What Do First Time Job Seekers Need Most to be Successful?
Looking for a job is no different than playing a sport or an instrument. It’s a skill that requires an understanding of the game, a strategy, and practice. There’s a playbook to accelerate success except it isn’t widely taught in high school or college and that’s why you need a career mentor to show you the ropes.
With the help of a good mentor you have a better than average chance of finding your first job faster and a higher probability of getting a job in your desired career field. You’re also cutting years off your learning curve which will be helpful throughout your career.
So find a mentor, or even better, hand select two or three! While it sounds a bit daunting, the rewards are worth it. If you pick wisely, a high caliber team of advisers can make the difference between having no job or taking the first step on your chosen career path.
Here’s some advice to help you find and keep the right mentor:
- By far the best option, if available, is to join an established group where mentors are offered.
- If that’s not an option, identify several business leaders in your chosen field, contact them (be creative — they like that!) and ask for their help. Friends and family may be able to offer some introductions or you may have to get comfortable asking strangers for help!
- Suggest a regular meeting for a defined period so that they understand the commitment. For example, once every two weeks for the next six months.
- Share your goals and what you’d like to achieve by having a mentor.
- Have a purpose for each meeting so that everyone’s time is well spent. For example, review your resume and LinkedIn profile during one meeting and have a mock interview the next.
- Be willing to accept feedback.
- Don’t expect anything other than qualified advice and hard work. Asking someone to be your mentor is not a strategy for getting them to give or find you a job.
If you stick with it, this is what you can expect as a result of having a mentor:
#1 An Increase in Confidence
One of the most obvious challenges of applying and interviewing for first jobs is that you have limited work experience. First time job seekers often struggle to articulate their experience as relevant job skills but with the help of a mentor, you can learn how to communicate what part-time jobs and volunteer experience has taught you so that you can demonstrate maturity, ability, and initiative to any employer.
Employers are looking for employees that:
- Understand the basics of being in the workplace — being on time, being prepared, and being professional
- Are easy and enjoyable to work with
- Take the initiative to do more than that which is asked of them
Confidence is key to demonstrating these throughout the interview process. When interviewers experience these from the first phone call or email and it continues throughout the interview process, they start to build a picture in their minds of an employee that will deliver.
#2 Relevant Knowledge
Very few first time job seekers start out by knowing the basics of applying and interviewing for a job. A recent WSJ article mentioned some areas where employers found applicants lacking:
- Researching a company and the industry before an interview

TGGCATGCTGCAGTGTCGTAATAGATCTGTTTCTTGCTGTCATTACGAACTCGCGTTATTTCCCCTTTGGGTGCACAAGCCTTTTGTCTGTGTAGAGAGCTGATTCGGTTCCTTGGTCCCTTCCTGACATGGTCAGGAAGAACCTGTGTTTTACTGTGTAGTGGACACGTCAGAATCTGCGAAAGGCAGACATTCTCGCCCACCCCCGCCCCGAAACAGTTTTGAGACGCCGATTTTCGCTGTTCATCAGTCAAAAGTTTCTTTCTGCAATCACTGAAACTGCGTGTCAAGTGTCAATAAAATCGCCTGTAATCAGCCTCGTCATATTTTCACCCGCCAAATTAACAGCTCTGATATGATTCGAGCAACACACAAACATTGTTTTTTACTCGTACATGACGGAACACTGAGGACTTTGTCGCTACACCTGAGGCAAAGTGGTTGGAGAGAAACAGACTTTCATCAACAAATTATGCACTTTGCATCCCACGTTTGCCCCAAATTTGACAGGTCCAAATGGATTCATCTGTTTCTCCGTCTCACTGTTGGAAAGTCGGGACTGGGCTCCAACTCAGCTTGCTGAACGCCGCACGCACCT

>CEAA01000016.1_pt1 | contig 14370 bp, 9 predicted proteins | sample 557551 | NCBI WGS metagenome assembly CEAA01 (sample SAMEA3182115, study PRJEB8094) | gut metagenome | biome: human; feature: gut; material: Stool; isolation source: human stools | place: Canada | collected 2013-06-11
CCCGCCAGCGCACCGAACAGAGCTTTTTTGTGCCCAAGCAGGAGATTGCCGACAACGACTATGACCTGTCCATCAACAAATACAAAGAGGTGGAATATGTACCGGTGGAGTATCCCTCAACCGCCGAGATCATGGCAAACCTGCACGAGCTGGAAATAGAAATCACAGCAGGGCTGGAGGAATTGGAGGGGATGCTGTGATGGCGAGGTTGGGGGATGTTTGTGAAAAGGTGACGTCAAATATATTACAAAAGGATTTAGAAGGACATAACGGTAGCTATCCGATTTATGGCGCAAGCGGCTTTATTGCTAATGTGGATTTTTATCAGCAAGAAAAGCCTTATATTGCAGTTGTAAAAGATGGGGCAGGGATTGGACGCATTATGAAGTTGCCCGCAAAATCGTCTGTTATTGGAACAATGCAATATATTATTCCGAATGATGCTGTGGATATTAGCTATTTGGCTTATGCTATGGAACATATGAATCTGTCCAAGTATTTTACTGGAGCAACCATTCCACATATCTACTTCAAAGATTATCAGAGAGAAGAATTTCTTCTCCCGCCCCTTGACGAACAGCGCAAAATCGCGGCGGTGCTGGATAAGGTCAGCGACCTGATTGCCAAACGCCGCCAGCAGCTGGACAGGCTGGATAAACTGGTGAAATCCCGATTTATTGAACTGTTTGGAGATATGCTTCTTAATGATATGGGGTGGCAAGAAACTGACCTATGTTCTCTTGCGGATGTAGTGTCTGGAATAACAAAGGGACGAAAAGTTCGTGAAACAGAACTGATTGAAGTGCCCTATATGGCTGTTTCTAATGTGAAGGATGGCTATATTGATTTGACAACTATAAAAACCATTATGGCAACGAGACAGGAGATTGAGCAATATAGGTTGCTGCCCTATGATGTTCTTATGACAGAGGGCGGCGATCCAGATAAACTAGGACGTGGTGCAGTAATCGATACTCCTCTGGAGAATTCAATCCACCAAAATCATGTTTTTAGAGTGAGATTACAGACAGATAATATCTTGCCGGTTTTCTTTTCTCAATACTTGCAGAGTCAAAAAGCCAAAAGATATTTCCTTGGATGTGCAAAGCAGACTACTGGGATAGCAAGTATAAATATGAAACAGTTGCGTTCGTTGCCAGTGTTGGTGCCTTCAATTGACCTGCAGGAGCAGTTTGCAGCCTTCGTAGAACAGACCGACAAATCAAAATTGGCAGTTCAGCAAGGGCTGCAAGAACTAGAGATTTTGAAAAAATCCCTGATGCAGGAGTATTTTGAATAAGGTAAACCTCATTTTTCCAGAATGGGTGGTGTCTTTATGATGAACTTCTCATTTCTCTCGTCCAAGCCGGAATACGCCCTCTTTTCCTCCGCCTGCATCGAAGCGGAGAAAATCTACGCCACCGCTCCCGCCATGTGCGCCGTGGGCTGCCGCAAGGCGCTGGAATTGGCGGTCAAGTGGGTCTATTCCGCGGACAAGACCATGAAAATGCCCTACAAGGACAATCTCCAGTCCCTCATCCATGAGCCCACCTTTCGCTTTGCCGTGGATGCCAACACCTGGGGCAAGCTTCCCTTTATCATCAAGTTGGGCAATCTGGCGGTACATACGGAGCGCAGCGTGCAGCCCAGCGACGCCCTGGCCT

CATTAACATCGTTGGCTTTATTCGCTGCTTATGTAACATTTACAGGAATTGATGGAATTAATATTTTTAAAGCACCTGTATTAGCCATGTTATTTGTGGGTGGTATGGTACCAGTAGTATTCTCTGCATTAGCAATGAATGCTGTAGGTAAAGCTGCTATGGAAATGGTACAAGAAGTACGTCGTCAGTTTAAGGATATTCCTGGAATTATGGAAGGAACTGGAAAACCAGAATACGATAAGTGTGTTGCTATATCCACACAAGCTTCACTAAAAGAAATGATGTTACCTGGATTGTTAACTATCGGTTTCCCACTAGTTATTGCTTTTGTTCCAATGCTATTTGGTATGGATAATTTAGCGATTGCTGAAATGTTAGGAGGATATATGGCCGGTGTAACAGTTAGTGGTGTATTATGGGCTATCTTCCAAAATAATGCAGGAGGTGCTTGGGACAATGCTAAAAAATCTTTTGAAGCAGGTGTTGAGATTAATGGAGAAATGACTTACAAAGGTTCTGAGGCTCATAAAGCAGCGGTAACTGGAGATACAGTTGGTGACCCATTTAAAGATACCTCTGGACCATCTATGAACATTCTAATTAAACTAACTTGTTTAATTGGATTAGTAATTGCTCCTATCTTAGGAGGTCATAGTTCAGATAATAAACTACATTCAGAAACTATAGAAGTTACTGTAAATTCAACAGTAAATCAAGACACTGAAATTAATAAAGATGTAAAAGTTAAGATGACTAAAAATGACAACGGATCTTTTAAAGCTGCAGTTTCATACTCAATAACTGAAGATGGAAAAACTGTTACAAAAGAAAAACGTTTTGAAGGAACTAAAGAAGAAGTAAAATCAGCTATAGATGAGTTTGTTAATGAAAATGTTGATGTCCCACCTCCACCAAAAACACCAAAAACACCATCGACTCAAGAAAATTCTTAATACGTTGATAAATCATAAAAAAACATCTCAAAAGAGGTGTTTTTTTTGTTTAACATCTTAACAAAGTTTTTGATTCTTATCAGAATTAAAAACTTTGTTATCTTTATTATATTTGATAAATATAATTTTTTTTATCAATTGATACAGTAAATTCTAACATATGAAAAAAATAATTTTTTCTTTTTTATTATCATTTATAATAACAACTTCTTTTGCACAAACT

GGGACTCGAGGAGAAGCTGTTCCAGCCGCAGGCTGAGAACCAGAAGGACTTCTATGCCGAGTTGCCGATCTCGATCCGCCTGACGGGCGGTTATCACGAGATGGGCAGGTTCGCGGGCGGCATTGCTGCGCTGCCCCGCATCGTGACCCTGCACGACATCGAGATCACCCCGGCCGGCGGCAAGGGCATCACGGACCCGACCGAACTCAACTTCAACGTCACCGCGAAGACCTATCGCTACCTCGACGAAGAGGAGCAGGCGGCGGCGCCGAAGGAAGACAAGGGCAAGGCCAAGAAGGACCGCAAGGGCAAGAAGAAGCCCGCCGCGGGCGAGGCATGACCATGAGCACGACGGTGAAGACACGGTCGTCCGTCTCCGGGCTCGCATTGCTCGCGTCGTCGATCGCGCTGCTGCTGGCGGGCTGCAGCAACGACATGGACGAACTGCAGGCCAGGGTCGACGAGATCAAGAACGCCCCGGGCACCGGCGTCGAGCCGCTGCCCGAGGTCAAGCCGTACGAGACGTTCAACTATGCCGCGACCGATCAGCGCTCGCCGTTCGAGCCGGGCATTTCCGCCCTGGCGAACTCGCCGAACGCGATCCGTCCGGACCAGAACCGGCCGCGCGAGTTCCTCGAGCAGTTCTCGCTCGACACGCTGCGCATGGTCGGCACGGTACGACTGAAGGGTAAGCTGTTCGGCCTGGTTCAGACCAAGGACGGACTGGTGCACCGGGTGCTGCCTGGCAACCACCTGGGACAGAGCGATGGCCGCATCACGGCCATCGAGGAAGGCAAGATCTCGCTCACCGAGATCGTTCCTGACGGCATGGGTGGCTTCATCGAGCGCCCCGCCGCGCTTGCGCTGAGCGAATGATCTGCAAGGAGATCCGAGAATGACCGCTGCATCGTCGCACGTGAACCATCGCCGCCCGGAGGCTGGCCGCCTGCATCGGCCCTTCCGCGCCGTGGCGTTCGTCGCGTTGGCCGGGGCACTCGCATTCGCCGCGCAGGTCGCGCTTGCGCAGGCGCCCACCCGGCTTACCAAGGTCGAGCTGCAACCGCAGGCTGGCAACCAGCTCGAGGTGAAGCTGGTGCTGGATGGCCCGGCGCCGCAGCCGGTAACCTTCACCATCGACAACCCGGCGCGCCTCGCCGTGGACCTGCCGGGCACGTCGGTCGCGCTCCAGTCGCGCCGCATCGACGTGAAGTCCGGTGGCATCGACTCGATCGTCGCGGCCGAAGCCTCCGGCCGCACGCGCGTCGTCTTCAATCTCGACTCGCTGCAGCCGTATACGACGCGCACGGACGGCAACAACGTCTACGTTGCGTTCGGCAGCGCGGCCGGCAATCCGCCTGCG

- Asking good questions during an interview
- Sending thank you notes after the interview
None of them are difficult and mentors make sure that newbies to the process know about these expectations so that a well-suited opportunity can become the first step in a great career.
The benefit of having a business leader help you analyze job postings, revise resumes, write cover letters, and conduct mock interviews is immeasurable. Practicing these methodically helps build confidence and allows you to experiment with your delivery and content so that when the time comes, you can amply demonstrate that you have the skills, personality, and qualifications to be successful in the workplace.
#3 Networking Opportunities
Mentors are typically able to introduce first time job seekers to people in their network that can answer their questions and paint them a picture of their work life. They can often set up informational interviews, which also provide opportunities for you to practice interview skills. In addition to that, mentors get to know you well and will often offer to serve as references in your career applications.
#4 A safety net
There are no silly questions and mentors are a non-judgmental resource that can pull on their own experience to fill in some of the gaps that exist for first time job seekers. Mentors tend to be very candid about their own mistakes and have the experience to give you examples of what to look for in a healthy workplace. Again, if they don’t have the answer they can call in resources from their network to offer some tips.
#5 A Resource for Life
Whether because something learned from the partnership leaves a permanent mark, or because first time job seekers and their mentors stay in touch, a mentor really is a resource for life. Thanks to the nature of the technology available, you and your mentor can easily remain connected on LinkedIn and via email. No doubt they’ll be other emerging technologies that will continue to make it even easier to keep abreast of each other’s progress.
If you’re looking for your first job and would prefer it to be in your chosen field, or at least a field in which you have an interest, find mentors and squeeze every bit of goody that you can out of them! You won’t be sorry you did!
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